"Since escape and evasion are both impossible," Squall responded, "the only other choice would be to engage the Galbadians. If they couldn't report back to their superiors, identification wouldn't be possible and the mission wouldn't be declared a failure."
"Gutsy," Nida acknowledged. "But I don't even think you could take on three Galbadian range patrols. That scenario ends with you dead and the mission a failure. Second choice?"
Squall frowned at his as-yet-unplaced game piece. "Escape, evasion, and engagement all end in a mission failure," he said. "It's a no-win situation."
"And now comes the fun part," Nida said. "Squall, you wanna guess why I'm only four ranks behind you, you being the Almighty SeeD Commander and Universal Hero and all?"
It didn't seem as if one should be able to begin frowning from a frowning position, but Squall managed it somehow upon hearing his list of unofficial titles. "You were promoted on return from one of your missions," he said.
"That mission. And--hey, look. I'm still here. The mission was a success, and I came home happy. Wanna know how?"
With infinite calmness, Squall placed his piece. "How?"
Nida made his move, completing a fort and capturing seven of Squall's pieces. "I rewrote the rules, Squall. I changed the parameters of the mission. I grabbed my partner, walked right up to the Galbadian patrol, and told them that we had been attacked by a group of people. I gave them descriptions in line with whatever they knew about us, and got a free guarded escort back to Deling City. They saw us, and they could have taken photos of us if they damn well wanted to, but they never identified us. So... I won."
"You got lucky," Squall countered.
"Like I said. In my book, luck's just as good as anything else. You going to move, or what?"
After Squall had stared for one spot on the board for what seemed like a minute and a half, Nida decided that it might be a good idea to make sure his opponent was still alive. "Giving up?" he asked, grinning slyly.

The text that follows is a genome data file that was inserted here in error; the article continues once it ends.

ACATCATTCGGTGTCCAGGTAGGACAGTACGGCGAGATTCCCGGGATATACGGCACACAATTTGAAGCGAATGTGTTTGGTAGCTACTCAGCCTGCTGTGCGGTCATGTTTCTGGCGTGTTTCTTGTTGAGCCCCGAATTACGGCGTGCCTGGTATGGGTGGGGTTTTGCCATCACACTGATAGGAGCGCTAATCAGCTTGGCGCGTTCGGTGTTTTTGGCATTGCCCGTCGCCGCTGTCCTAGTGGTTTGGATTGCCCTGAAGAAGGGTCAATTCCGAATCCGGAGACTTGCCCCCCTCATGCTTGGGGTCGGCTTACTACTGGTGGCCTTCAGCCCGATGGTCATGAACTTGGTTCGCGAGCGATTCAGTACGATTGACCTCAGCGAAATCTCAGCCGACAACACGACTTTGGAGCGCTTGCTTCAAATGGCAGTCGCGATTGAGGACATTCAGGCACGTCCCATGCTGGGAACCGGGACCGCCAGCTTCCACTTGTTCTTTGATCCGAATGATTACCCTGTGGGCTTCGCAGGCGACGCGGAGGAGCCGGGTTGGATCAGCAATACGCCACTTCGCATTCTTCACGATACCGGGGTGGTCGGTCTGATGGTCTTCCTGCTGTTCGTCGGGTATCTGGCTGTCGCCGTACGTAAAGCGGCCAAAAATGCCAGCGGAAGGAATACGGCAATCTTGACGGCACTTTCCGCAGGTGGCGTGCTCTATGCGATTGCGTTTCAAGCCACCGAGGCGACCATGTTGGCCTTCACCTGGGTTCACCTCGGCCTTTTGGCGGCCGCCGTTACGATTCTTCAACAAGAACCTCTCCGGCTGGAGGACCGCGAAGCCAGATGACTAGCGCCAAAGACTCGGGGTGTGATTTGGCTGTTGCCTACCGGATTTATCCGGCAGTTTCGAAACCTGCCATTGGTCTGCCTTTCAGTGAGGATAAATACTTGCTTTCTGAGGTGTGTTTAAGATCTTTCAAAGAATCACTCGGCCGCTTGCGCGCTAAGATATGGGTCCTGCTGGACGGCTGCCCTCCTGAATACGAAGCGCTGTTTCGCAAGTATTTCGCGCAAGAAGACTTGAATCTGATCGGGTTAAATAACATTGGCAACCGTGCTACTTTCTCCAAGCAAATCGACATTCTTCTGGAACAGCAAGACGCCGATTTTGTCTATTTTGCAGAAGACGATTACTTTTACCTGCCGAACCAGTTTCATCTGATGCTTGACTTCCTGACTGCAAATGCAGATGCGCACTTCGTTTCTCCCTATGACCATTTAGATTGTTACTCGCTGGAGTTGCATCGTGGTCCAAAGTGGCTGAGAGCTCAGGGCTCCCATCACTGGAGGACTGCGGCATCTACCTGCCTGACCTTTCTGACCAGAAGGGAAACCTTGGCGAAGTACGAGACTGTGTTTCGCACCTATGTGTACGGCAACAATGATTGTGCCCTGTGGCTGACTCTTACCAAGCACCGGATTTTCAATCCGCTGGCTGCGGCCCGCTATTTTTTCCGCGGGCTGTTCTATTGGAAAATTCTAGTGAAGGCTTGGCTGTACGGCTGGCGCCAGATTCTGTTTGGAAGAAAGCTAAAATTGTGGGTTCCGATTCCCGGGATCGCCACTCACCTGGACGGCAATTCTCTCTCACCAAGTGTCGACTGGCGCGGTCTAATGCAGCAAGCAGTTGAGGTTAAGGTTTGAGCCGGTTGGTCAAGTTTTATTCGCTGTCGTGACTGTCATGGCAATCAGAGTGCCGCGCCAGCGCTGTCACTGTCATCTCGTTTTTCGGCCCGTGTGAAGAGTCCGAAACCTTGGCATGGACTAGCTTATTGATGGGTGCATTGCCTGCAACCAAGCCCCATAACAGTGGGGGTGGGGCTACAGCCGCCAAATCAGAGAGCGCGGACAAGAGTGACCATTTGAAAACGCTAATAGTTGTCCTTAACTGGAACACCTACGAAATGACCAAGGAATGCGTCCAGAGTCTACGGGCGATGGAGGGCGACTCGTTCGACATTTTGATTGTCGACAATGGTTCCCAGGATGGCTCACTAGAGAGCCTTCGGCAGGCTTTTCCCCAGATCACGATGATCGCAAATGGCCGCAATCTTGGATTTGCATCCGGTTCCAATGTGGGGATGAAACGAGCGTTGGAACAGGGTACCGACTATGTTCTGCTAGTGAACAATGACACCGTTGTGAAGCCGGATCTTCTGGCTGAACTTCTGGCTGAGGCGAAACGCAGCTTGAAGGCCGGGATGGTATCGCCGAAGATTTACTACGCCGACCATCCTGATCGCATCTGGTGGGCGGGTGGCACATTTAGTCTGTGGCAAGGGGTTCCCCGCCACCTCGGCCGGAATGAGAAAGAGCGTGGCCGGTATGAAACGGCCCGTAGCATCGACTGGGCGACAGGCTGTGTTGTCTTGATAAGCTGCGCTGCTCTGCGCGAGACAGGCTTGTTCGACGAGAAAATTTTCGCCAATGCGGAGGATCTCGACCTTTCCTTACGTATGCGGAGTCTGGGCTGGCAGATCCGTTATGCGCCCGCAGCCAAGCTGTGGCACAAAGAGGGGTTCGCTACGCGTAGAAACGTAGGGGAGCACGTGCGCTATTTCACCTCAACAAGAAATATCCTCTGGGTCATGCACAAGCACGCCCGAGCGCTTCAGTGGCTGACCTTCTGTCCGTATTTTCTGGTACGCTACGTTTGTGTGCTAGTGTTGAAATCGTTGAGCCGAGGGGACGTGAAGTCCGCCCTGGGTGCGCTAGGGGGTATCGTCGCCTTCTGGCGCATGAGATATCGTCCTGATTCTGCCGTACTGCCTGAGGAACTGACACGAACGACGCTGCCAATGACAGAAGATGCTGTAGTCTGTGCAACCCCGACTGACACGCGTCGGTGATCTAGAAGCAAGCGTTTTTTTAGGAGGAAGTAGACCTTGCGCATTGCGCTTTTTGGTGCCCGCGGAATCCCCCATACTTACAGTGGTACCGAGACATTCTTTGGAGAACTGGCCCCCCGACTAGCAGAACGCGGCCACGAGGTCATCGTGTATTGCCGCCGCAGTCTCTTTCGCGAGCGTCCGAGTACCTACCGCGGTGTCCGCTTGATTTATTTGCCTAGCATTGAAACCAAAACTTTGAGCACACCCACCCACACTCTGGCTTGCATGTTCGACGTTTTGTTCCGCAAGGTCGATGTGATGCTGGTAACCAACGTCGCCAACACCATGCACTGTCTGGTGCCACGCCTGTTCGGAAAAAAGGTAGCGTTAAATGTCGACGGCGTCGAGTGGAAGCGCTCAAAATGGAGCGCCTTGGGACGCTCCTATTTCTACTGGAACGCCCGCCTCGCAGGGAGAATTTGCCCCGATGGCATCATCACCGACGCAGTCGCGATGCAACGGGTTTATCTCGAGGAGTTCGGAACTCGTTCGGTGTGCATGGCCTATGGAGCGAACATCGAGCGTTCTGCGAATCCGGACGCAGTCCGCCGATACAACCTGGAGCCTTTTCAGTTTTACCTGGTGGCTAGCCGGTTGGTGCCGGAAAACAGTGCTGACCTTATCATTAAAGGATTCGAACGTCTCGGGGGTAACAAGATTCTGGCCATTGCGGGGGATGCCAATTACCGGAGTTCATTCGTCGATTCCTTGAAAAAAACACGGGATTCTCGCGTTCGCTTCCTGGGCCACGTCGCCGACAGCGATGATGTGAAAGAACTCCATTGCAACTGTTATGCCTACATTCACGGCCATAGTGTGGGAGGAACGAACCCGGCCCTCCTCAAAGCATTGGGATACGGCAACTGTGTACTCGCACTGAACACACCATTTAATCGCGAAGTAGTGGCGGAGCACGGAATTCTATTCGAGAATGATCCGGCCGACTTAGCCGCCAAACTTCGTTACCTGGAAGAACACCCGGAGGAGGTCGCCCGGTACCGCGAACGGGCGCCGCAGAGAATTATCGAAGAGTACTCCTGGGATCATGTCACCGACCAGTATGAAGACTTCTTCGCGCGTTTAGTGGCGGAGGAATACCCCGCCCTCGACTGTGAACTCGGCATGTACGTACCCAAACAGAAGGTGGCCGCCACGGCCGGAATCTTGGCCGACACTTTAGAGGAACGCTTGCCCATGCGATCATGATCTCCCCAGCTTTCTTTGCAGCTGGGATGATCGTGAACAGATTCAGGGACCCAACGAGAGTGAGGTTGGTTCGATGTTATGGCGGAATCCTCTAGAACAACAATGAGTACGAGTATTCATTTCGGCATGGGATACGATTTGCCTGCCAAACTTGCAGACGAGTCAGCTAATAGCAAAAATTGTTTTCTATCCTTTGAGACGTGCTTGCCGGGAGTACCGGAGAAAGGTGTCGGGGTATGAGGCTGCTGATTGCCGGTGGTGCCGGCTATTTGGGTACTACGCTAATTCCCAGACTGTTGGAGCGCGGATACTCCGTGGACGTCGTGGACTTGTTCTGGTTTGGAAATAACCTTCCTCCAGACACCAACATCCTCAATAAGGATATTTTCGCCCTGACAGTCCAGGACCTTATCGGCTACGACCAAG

Squall glanced up from the board, raising an eyebrow ever-so-slightly at Nida. "I'm going to win in two moves," he said. "Would you like to forfeit now, or should we go on?"
Nida looked down at the board, grin fading. "...how'n'ell do you figure that?" he asked.
If it was possible for Squall to sound amused, Nida would have sworn that he did. "You do know how to play Go, don't you?"
Nida frowned. "I've played it a few times," he said.
"It's a very strategic game. Heavily rule-based."
Nida was getting the distinct impression that Squall was poking fun at him. "It's your move," he said.
Squall shrugged, placing his counter. Nida moved to place his own--and froze.
"Oh, Hyne in hell."
Squall wasn't the type to say "I told you so," but if he had been, he would have.
Nida stared at the board for a few more moments--then grinned again. "Whatever," he responded, picking up the fifty-gil coin and tossing it at Squall. Squall caught it deftly. "All right, commander, I admit defeat. You're the Go champion. I'll just content myself succeeding in the real world."
"Regulation 13C," Squall said.
Nida blinked at him. "What?"
"Regulation 13C, SeeD contingency manual," Squall repeated. "The Kaeffen Corollary. Assuming a situation in which there's no possibly way to achieve the mission objectives, the SeeD's first duty is to protect the lives of himself and his team by whatever means reasonable and necessary. 13D states that, assuming survival, the mission objectives can be reevaluated and pursued if realistic." Squall went to work methodically clearing off the board. "You followed the exact letter of the regulation."
Nida shook his head. "...I can't believe you have these things memorized," he said.
Squall shrugged. "It comes in handy."
"Yeah, I'll bet." Nida glanced at his watch. "I have class in fifteen minutes, but that doesn't mean I don't want a rematch. Up for poker at six? The Adjunct Med Staff has a game going...."
Squall shrugged. "Why not?"
"I'll look forward to it," Nida said. "See you around 'til then."
Nida headed off, leaving Squall to finish boxing up the counters. He waited until he was sure that no one could see him--then smiled quietly to himself as he flipped the lid closed.